A pilot program in Jackson, Mississippi has raised concerns over expectations of privacy in America. The program would provide law enforcement with the ability to to follow up with images and video once a crime has been reported. The Center for Law, Science and Innovation Executive Center Director Josh Abbott sat down for an interview with KJZZ to discuss the impact this program could have on privacy law.
While the program raises no red flags immediately as it is voluntary to those who participate in turning over the footage, Abbott emphasizes that there are some legal concerns that are raised when focusing on privacy and civil rights. This all depends on the way the data is collected, how it is used and the transparency of the process.
“There are definitely political concerns that could turn into legal concerns,” Abbott said, “especially if or when the police start using some of that data in their investigations or starts being presented in court that then you would get into the legal concerns and potential legal challenges to it.”
One aspect of that Abbott mentioned could become an issue is the ease that police can now access personal information. Before it came with a great cost of money and manpower, but the advancement of technology has made it easier for information to be accessed. There is an issue with the lag of legal protections as technology advances quickly, making it difficult for the law to keep up.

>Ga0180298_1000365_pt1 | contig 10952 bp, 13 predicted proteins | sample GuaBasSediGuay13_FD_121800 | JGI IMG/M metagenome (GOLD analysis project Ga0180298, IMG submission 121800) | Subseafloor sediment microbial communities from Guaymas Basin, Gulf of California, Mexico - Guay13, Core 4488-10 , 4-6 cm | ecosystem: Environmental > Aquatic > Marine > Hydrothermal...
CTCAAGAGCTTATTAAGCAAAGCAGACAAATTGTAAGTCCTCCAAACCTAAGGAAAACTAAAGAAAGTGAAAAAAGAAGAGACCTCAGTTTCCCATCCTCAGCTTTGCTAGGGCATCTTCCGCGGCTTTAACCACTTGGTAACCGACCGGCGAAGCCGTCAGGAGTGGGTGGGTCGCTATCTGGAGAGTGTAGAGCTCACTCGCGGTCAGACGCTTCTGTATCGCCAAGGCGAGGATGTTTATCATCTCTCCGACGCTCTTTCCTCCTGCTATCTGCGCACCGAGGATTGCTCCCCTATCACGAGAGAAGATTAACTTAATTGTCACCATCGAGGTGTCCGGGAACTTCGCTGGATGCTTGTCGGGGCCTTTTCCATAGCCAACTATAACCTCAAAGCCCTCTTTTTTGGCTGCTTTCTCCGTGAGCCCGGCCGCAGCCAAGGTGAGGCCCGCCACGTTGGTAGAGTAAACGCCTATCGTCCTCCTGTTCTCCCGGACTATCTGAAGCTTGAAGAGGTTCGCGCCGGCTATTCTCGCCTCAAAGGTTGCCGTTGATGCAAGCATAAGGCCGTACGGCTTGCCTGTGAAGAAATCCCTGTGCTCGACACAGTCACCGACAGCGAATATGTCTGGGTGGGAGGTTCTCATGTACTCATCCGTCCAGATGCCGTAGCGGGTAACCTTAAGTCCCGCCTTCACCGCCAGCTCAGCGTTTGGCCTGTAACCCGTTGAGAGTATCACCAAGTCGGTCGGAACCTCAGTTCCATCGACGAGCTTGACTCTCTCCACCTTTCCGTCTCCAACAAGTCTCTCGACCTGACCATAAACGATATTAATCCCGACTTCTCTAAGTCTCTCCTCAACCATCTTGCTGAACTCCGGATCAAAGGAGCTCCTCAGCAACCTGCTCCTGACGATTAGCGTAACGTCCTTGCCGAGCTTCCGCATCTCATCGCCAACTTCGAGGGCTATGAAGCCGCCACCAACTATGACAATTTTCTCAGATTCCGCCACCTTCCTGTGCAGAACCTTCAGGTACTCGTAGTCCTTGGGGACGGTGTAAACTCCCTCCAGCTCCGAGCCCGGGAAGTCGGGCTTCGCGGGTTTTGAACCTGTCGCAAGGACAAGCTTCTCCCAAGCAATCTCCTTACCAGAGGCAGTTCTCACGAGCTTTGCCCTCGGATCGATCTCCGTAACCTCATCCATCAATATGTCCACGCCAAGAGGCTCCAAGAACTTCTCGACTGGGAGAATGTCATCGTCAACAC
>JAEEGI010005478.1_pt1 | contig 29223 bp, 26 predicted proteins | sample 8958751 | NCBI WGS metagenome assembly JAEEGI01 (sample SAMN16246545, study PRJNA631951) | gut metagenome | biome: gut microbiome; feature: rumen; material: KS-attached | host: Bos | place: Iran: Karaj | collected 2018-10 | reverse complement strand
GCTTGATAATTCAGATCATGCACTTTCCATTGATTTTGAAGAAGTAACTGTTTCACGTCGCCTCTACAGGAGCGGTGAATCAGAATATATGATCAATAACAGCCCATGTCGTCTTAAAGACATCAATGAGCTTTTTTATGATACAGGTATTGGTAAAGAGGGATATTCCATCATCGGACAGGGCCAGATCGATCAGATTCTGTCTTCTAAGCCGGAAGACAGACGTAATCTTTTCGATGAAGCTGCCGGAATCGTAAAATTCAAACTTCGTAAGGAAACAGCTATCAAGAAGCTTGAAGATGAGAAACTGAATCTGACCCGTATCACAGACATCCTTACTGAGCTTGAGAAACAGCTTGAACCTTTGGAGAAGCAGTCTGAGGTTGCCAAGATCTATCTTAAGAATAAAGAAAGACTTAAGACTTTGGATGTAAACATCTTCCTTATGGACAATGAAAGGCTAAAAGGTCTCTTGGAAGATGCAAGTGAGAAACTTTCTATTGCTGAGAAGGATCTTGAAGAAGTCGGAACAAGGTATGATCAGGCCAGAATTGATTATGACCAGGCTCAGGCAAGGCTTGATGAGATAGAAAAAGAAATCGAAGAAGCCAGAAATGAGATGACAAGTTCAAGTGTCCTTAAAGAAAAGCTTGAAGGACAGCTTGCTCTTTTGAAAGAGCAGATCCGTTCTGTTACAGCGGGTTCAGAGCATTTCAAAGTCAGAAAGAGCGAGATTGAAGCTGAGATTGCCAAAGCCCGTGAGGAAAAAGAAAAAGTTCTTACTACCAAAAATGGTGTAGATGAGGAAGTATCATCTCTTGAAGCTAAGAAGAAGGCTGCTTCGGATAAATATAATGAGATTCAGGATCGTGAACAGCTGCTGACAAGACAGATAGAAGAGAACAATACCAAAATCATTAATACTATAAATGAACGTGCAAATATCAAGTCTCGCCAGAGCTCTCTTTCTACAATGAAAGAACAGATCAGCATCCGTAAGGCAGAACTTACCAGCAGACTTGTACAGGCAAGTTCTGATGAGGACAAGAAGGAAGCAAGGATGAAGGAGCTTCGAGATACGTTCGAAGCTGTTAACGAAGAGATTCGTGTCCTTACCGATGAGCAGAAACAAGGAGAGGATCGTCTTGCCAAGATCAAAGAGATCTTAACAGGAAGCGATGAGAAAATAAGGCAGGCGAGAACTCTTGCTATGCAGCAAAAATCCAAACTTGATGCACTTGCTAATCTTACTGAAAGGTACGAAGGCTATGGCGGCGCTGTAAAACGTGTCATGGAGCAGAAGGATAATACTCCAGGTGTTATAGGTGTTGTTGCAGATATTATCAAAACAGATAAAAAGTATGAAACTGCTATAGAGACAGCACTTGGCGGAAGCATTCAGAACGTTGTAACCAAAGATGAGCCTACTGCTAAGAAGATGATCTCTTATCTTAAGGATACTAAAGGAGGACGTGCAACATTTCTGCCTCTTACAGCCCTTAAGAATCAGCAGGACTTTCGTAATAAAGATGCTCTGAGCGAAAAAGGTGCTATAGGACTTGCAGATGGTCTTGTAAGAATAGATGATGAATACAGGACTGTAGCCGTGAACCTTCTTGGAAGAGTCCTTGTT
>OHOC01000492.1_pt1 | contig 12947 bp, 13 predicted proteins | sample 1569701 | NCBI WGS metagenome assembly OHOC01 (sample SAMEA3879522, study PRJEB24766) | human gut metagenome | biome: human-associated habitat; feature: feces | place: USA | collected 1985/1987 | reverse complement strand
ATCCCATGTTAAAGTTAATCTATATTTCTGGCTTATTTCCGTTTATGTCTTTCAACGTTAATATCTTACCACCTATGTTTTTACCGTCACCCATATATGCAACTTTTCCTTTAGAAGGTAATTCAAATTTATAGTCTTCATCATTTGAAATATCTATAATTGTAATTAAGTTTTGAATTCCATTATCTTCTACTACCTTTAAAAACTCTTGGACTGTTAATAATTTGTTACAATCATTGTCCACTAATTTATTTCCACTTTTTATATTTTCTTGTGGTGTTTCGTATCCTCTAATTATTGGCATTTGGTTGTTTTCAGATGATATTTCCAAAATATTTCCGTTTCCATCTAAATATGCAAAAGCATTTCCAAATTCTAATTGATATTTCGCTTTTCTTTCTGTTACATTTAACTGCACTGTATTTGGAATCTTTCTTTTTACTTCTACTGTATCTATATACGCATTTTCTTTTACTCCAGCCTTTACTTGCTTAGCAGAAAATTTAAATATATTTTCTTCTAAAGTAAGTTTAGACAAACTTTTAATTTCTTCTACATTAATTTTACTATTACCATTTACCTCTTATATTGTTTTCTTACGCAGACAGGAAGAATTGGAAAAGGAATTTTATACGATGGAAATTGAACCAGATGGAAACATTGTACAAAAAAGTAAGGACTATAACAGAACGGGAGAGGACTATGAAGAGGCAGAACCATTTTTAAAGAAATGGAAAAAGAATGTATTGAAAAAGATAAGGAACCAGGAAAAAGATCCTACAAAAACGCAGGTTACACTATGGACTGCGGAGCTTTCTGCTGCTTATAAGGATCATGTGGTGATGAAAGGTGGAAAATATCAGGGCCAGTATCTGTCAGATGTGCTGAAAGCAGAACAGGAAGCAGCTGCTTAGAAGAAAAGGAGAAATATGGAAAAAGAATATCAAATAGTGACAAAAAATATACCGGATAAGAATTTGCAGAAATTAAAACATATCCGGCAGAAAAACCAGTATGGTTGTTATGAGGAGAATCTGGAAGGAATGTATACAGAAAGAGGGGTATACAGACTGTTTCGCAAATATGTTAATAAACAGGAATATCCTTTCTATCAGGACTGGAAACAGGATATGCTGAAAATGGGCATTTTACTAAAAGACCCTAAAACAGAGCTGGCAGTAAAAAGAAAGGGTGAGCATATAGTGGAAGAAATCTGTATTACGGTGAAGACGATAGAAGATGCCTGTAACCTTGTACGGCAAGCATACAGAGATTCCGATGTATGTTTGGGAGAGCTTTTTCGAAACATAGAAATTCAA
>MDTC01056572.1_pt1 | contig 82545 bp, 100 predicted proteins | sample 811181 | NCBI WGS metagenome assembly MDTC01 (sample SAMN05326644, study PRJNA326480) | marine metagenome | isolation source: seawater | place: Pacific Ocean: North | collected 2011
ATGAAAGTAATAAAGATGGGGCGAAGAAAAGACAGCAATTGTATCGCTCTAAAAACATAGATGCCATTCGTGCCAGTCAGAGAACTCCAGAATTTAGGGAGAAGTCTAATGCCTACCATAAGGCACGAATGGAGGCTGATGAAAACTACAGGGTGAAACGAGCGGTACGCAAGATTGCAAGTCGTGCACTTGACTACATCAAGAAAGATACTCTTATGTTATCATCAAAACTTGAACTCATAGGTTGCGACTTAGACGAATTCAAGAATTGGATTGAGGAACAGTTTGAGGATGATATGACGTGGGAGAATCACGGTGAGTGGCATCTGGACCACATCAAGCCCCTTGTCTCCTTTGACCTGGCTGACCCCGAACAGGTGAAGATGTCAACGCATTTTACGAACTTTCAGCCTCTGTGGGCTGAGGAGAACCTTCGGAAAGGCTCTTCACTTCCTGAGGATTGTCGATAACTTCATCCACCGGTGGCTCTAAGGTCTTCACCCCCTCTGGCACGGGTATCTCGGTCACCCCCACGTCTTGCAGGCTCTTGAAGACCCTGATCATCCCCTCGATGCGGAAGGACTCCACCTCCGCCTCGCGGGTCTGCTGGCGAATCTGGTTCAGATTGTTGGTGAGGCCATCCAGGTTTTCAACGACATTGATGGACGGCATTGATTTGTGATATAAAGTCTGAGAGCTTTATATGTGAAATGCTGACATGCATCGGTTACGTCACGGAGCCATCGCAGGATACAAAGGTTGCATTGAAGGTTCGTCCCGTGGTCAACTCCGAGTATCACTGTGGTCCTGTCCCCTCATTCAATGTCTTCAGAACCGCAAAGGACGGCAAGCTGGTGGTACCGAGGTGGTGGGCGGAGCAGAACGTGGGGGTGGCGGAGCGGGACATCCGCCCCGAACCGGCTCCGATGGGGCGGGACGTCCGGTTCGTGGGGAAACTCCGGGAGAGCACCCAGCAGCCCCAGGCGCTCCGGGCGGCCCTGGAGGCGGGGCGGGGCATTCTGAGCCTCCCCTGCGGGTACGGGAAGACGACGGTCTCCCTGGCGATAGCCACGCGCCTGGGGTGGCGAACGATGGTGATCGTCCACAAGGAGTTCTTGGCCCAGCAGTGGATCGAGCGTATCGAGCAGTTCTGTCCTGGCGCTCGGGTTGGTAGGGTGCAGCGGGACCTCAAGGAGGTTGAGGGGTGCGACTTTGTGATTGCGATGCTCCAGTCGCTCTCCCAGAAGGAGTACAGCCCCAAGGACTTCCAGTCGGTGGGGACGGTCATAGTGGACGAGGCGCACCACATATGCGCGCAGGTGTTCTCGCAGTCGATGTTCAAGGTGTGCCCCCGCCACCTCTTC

He discussed a project at ASU that looked into what is called the pacing problem. What was found during this project was the pace of change in technology accelerating while the laws ability to respond is diminishing, there is now a gap between what technology is capable of and the ability to adapt.
“I saw this every day when I was in private practice in DC,” Abbott said, “I would say the majority of the work I had there stemmed directly from the fact that the laws and regulations were written for technology that was 1020 years out of date. And that’s just the reality had changed.”